an interesting weekend

This weekend did not remotely go as planned.  On Friday morning, I was having a decent day–had some great wins and had good news from work.  I assumed I would take Fogg to her vet; get some labs done; start her on some meds; and go home.  I had planned on getting the weekly have-tos out of the way that night and working on my thesis the entire weekend like the sad little schoolgirl I’ve suddenly become.

Yea–THAT did not happen.  At all.

Instead, I was at the vet for a good 5 hours between our normal vet and the emergency/hospital branch.  Given that it was just supposed to be a quick jaunt 6 blocks away, I took a Lyft instead of bothering to deal with traffic myself.  And that small decision made a really big difference for me, oddly.

I’ll explain.

So, whenever horrible shit happens to me, I often find myself in these moments of connection with people.  Things I just flat-out don’t expect will simply show up, and it’s these things that–when I look back at the really tough days–remind me how important random connections can be.  In fact, these things often were the only things I held onto on the worst days of my life.  Honestly.

Stuff like that gives me hope that humanity is more than all the bad things we hear so much about.  Because when I was breaking apart, some someone propped me up and let me know I mattered and wasn’t alone.  These things inspire me to do the same for others.

So, on Friday, I had three men driving me around the city with my cat.  The first was a grad student who immediately fell in love with Fogg.  He was so concerned about her and so kind–even helping me carry her inside.  On the way to the ER vet, I met a guy who was a Regis alum (!) and also a grad student–so we discussed all the common professors we had in the philosophy department.  We talked about the importance of our Jesuit education.  We talked about society and all the ways people are being changed by technology.  And I met a guy who talked to me about his take on gentrification and the minimum wage.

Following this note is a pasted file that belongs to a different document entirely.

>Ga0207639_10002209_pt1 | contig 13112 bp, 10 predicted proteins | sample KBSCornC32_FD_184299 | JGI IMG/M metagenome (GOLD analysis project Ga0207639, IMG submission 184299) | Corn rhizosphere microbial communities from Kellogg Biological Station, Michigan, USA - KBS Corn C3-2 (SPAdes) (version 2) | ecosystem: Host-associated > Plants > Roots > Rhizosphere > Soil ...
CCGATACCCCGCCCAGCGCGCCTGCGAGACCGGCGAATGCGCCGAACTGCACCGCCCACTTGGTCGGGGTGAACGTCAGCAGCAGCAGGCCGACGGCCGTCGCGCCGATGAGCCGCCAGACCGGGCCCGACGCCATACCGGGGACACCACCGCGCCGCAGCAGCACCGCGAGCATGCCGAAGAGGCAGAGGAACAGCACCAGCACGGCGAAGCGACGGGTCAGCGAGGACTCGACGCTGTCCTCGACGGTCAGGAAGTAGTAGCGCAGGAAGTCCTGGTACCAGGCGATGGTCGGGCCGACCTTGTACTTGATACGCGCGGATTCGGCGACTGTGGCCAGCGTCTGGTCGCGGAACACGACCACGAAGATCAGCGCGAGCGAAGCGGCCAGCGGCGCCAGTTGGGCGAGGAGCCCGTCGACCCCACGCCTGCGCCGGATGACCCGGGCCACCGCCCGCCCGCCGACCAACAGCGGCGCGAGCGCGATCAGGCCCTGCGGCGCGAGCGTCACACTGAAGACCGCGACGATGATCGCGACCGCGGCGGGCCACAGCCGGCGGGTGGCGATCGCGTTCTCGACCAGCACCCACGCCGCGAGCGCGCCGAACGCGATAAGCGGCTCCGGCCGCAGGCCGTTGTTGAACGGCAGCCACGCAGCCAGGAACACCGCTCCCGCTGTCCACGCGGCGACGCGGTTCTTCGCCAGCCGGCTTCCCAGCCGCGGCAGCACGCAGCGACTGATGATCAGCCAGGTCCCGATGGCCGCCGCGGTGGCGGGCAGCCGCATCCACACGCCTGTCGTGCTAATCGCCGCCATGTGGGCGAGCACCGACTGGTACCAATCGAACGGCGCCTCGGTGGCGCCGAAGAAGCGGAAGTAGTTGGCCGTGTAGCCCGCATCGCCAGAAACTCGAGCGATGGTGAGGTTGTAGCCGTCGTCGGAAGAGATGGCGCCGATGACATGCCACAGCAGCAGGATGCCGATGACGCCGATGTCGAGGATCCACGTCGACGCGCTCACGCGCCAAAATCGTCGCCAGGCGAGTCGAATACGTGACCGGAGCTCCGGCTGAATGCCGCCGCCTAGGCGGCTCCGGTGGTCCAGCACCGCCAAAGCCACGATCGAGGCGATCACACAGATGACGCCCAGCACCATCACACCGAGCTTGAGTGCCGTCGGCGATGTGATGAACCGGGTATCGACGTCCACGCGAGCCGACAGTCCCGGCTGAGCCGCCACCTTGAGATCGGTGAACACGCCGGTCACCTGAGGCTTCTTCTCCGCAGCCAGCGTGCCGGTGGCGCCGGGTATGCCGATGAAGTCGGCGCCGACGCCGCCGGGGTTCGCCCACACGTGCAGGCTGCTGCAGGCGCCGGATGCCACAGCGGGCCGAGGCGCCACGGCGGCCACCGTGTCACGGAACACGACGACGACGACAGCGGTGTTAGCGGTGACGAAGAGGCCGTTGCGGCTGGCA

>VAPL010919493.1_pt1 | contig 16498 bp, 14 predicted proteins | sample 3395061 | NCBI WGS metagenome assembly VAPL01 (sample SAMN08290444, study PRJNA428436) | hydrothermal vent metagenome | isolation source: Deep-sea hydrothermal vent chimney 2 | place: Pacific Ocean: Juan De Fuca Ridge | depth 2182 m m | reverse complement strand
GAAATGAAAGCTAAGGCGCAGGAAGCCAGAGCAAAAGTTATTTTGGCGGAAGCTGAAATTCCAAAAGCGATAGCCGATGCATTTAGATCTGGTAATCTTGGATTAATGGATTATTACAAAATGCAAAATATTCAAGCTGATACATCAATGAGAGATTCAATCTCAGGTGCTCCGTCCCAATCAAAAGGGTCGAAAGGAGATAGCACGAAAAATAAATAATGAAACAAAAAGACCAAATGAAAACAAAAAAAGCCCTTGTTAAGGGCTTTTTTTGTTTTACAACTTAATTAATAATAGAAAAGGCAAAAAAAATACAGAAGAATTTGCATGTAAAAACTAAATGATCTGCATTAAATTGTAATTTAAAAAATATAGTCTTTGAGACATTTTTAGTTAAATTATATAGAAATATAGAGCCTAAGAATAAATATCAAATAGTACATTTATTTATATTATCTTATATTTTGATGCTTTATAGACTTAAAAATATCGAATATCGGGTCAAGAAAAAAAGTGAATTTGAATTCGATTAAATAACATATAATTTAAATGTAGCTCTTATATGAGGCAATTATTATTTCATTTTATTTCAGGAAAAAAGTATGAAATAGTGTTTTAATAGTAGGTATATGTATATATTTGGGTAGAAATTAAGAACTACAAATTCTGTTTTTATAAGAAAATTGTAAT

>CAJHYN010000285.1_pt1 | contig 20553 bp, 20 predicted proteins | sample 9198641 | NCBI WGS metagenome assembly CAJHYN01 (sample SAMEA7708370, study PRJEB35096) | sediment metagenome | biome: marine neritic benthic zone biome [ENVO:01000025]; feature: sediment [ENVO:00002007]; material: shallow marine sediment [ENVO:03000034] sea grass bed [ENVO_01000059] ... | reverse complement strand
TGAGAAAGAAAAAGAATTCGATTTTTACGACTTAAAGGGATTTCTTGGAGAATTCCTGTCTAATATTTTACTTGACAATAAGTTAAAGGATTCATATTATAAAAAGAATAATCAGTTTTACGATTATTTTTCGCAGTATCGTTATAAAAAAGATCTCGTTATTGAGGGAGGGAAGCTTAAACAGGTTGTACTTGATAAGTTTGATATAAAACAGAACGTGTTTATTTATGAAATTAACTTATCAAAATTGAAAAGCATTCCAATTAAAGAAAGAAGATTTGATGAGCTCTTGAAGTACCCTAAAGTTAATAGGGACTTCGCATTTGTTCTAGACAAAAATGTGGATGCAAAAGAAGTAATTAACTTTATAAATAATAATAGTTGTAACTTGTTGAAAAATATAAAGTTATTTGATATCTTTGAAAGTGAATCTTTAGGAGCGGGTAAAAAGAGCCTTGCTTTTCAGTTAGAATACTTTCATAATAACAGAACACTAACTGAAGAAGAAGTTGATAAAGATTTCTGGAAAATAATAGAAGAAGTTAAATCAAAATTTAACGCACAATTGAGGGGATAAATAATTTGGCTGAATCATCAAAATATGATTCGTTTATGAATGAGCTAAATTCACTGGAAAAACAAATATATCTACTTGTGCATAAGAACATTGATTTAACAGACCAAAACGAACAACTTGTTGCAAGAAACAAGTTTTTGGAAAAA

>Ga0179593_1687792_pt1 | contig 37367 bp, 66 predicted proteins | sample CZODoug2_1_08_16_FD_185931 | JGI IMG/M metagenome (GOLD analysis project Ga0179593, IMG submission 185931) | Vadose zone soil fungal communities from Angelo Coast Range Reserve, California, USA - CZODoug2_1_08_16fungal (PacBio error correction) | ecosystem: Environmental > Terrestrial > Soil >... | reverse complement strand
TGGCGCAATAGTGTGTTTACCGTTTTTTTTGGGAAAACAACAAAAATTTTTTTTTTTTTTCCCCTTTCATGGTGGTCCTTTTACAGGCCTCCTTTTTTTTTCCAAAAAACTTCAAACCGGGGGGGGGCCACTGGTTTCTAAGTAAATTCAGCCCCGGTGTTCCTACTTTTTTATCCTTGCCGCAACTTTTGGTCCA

It was good, in these moments, to get out of my head and out of the oh-shit-fuck spiral that can so easily paralyze me.  It kept me calm.  And each one of these people reminded me of the good in people.


Since Friday, I’ve been bad about self-care–going long stretches forgetting to eat and not sleeping more than a few hours at a time–actually to the point that I’m just randomly falling asleep.  It’s odd how a mind can get consumed with grief and worry–how time just seems to fly by when you’re in this state–and how you do things you maybe wouldn’t normally do.

I was worried sick yesterday morning.  And a bit desperate to not be alone.  When it’s quiet, I tend to freak out–so I was trying to manage that panicked feeling before it got me in the gut.  The worry was, of course, about the tests–but it was also about the monumental effort it was going to take to pay for all of this–and the news that it may be even more than anticipated.  It’s a good thing I’m resourceful and have gotten through worse financial BS and had some resources I could tap into.  The whole thing–all these things–really activate a part of me that activates the post-traumatic stress thing.  Money and dealing with big things alone bring up a lot for me.  And I’ve been doing this since January, really.  The last time I went through this stuff with Cleo, my roommate–amazing human that he is–really supported me and proved his brother-hood to me yet again.  We’ve been to war together, and a big part of my not being a total freak that day was him helping me get through it.  Since this whole saga started with Fogg, he hasn’t been able to really be here to support me.  He’s not in the state that often right now, so basically, we chat on the phone.  I call him with updates, and he listens to me when I’m freaking out–ever the voice of reason who tells me to not make major life decisions when I’m upset.  And basically talks me down from the ledge and reminds me I’m alright.  It’s rough.  The odd thing about it is that I often doubt that I can handle things–even though I’ve proven time and time again that I’m great at dealing with shit.  I really am.  I’m the one you want there.  But I feel really fragile and often am terrified.  I don’t let it stop me, but I often feel like a little girl playing grownup.